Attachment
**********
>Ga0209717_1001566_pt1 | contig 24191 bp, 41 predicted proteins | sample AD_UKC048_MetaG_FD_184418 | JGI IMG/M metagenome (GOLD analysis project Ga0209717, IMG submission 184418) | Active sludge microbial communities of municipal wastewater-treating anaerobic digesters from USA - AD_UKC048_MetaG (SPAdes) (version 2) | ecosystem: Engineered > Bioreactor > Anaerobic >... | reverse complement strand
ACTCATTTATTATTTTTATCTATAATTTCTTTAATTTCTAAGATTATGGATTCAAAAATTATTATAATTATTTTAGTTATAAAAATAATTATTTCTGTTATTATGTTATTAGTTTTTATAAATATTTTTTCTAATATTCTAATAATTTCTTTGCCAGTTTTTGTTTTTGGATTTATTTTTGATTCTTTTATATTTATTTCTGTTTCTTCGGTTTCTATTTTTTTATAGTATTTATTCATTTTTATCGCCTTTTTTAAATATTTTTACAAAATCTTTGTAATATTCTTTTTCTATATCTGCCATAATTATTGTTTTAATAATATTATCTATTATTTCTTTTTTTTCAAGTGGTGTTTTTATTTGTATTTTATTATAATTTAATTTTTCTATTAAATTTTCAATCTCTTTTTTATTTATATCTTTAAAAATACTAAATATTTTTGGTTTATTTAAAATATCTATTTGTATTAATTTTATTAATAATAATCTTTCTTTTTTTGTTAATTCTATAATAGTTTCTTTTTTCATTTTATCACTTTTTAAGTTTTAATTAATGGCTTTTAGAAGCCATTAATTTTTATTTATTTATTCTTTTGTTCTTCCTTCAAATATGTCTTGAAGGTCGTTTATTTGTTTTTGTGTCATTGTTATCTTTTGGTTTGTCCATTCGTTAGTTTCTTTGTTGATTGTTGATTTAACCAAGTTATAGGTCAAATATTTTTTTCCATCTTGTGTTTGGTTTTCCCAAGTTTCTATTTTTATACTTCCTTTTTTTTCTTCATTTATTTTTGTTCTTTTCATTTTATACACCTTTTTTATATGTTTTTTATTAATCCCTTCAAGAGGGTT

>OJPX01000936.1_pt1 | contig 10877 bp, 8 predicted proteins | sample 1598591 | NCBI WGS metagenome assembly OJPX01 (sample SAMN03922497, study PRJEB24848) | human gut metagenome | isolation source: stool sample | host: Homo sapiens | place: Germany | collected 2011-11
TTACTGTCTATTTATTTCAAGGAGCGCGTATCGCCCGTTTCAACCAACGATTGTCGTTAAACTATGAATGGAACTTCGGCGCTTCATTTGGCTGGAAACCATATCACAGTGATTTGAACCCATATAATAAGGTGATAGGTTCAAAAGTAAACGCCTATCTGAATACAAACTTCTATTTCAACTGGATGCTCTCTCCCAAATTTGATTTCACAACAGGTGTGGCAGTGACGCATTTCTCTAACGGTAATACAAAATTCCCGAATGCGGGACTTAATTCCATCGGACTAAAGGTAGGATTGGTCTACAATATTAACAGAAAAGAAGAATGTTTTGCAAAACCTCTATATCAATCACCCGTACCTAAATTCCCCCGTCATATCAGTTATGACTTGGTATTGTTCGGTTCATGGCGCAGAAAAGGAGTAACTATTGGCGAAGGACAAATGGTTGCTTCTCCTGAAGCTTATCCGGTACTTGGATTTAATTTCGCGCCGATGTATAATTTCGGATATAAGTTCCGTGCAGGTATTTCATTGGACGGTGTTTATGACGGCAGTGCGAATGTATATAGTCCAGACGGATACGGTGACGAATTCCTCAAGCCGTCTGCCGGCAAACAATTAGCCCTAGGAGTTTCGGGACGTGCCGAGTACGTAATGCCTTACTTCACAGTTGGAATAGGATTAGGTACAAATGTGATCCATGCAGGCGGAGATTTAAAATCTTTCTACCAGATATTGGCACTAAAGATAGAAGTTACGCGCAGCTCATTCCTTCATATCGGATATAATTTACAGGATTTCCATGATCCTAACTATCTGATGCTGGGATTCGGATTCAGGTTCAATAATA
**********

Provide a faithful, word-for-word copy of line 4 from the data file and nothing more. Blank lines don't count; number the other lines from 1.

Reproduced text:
TTACTGTCTATTTATTTCAAGGAGCGCGTATCGCCCGTTTCAACCAACGATTGTCGTTAAACTATGAATGGAACTTCGGCGCTTCATTTGGCTGGAAACCATATCACAGTGATTTGAACCCATATAATAAGGTGATAGGTTCAAAAGTAAACGCCTATCTGAATACAAACTTCTATTTCAACTGGATGCTCTCTCCCAAATTTGATTTCACAACAGGTGTGGCAGTGACGCATTTCTCTAACGGTAATACAAAATTCCCGAATGCGGGACTTAATTCCATCGGACTAAAGGTAGGATTGGTCTACAATATTAACAGAAAAGAAGAATGTTTTGCAAAACCTCTATATCAATCACCCGTACCTAAATTCCCCCGTCATATCAGTTATGACTTGGTATTGTTCGGTTCATGGCGCAGAAAAGGAGTAACTATTGGCGAAGGACAAATGGTTGCTTCTCCTGAAGCTTATCCGGTACTTGGATTTAATTTCGCGCCGATGTATAATTTCGGATATAAGTTCCGTGCAGGTATTTCATTGGACGGTGTTTATGACGGCAGTGCGAATGTATATAGTCCAGACGGATACGGTGACGAATTCCTCAAGCCGTCTGCCGGCAAACAATTAGCCCTAGGAGTTTCGGGACGTGCCGAGTACGTAATGCCTTACTTCACAGTTGGAATAGGATTAGGTACAAATGTGATCCATGCAGGCGGAGATTTAAAATCTTTCTACCAGATATTGGCACTAAAGATAGAAGTTACGCGCAGCTCATTCCTTCATATCGGATATAATTTACAGGATTTCCATGATCCTAACTATCTGATGCTGGGATTCGGATTCAGGTTCAATAATA